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History professor Caleb McDaniel became the first Rice professor to win a Pulitzer Prize for his book “Sweet Taste of Liberty: A True Story of Slavery and Restitution in America” on May 4. The book is about Henrietta Wood, a woman who in 1870 successfully sued the man who abducted her and sold her into slavery.
Editor’s Note: This is a letter to the editor that has been submitted by a member of the Rice community. The views expressed in this opinion are those of the author and do not necessarily represent or reflect the views of the Thresher or its editorial board. All letters to the editor are fact-checked and edited for clarity and conciseness by Thresher editors.
President David Leebron announced plans to reopen campus for the fall semester in an email to all faculty and staff on Monday evening. Rice plans to reopen for the fall semester in mid-August with its full population on campus, but there will be significant modifications to class and campus operations.
Rice University will accept the $3.4 million allocated to them through the Coronavirus Aid, Relief and Economic Security Act, according to Kathy Collins, vice president for finance. The purpose of the fund is to provide emergency financial aid grants to students. The U.S Department of Education prohibited Deferred Action for Childhood Arrival recipients and undocumented students from receiving the federal aid provided by the CARES Act.
The Faculty Senate unanimously approved the second round of academic relief accommodations presented by the Executive Committee during their April 22 meeting.
Jaylen Carr grew up playing Nintendo video games — “If it had the Nintendo seal, I probably played it at some point,” he said — and loving everything about the multinational Japanese electronics and video game company. So when he received an internship offer from the Nintendo human resources department in the spring of his sophomore year, Carr said it felt like his stars had aligned.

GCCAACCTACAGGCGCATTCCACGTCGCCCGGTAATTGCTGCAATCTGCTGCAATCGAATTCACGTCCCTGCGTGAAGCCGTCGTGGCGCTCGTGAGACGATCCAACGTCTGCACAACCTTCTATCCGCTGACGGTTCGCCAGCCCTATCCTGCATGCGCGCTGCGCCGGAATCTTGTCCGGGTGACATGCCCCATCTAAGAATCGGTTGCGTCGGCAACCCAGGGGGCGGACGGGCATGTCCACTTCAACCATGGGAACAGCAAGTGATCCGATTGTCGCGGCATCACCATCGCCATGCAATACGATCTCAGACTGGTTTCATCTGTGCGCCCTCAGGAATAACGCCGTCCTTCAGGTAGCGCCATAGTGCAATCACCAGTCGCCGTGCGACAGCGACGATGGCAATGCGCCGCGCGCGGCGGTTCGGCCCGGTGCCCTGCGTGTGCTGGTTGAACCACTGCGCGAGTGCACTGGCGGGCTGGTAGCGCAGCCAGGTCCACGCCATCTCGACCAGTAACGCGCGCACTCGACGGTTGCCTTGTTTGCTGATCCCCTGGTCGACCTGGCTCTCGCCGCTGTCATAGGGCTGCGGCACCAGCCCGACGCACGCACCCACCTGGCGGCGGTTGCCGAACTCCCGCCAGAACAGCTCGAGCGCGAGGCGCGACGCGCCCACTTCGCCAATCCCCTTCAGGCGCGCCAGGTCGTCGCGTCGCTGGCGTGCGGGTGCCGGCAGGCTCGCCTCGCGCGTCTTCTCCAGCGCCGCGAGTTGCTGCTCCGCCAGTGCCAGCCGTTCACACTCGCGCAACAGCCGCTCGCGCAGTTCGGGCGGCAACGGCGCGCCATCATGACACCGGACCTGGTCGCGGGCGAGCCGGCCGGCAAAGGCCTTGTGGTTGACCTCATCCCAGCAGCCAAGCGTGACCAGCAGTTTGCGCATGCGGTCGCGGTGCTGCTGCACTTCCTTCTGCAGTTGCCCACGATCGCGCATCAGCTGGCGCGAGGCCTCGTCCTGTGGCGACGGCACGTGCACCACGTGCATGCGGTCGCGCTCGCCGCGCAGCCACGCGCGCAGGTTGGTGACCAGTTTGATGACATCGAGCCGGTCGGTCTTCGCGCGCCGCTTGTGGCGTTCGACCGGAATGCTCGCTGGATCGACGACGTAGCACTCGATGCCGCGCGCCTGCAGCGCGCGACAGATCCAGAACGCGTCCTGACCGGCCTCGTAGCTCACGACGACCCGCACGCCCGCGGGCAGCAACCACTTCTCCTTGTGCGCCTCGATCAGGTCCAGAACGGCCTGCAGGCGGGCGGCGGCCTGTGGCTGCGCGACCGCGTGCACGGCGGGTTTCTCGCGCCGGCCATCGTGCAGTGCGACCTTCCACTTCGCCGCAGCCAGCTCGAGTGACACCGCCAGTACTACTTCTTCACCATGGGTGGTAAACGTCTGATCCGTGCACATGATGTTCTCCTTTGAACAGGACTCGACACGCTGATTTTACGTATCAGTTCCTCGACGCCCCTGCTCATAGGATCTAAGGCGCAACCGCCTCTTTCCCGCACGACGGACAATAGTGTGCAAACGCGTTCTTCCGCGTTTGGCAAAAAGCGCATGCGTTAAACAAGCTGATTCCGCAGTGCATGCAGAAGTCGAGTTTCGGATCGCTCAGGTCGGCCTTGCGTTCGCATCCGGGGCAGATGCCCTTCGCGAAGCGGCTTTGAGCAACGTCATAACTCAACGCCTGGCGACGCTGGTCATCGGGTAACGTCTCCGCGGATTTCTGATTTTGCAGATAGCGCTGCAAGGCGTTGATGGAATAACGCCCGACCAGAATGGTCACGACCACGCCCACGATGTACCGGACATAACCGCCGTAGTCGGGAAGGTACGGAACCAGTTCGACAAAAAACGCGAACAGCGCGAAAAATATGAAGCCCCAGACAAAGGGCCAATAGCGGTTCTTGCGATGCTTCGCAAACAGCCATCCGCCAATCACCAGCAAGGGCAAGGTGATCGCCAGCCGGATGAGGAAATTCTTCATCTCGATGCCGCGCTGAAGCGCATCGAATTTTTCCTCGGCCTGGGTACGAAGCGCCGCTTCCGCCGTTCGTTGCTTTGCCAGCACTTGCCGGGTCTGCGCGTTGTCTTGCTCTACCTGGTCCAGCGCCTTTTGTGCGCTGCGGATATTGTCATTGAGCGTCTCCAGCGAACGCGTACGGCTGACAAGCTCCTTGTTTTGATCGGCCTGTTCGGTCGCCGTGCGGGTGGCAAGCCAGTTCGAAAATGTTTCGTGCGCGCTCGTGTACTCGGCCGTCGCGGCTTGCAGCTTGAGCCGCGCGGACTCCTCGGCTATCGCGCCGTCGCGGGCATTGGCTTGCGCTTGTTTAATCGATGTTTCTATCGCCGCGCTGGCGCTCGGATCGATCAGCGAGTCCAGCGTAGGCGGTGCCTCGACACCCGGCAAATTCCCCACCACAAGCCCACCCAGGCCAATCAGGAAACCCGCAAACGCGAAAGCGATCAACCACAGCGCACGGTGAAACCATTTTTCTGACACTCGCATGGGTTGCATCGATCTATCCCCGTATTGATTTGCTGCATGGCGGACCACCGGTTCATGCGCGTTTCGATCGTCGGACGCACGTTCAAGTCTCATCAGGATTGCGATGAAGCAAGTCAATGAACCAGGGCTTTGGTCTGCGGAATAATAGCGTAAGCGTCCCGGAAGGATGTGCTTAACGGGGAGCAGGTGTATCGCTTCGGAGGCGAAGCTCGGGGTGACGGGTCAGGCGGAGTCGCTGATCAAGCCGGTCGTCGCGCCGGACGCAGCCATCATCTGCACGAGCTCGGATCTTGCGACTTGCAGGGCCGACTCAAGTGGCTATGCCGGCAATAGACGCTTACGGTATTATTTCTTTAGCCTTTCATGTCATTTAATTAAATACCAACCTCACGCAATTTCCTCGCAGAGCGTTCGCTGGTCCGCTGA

Rice men’s basketball ended their season early with a first-round Conference USA tournament exit, falling 76-85 to the No. 5 Florida International University Panthers on March 11. Three starters from that game have entered the transfer portal since that loss: sophomore Trey Murphy III, who was officially announced as a University of Virginia addition on April 16, as well as sophomore Drew Peterson and redshirt junior Josh Parish, both of whom are still in the portal.
U.S. Attorney Ryan Patrick announced last Wednesday that Rice has paid the United States more than $3.7 million to settle allegations of fraud relating to the use of National Science Foundation research and development grants. Rice officials said that they do not admit any liability or violation of the law, according to the Office of Public Affairs.
In light of financial and academic challenges arising from the COVID-19 pandemic, the Student Association recently passed a resolution asking the Office of Admissions to suspend standardized testing requirements for applicants for Fall 2021 matriculation. However, Rice officials have said that they will not be making this decision without significant deliberation.
Track and cross country athlete Adolfo Carvalho began his path to receiving one of the most prestigious research grants in the country by studying dust.
Being on the screen isn’t new to Gabe Baker, a Rice alumnus (Brown College ’14) and cast member of The Bachelor franchise’s new music dating show: “The Bachelor: Listen to Your Heart” on ABC, where contestants sing to and with each other. Baker has been on athletic competition reality shows before –– “American Ninja Warrior” and Netflix’s “Ultimate Beastmaster.” While the constant eye of the cameras did put him under pressure to perform on those shows, Baker said that being on “The Bachelor” brought a new kind of pressure.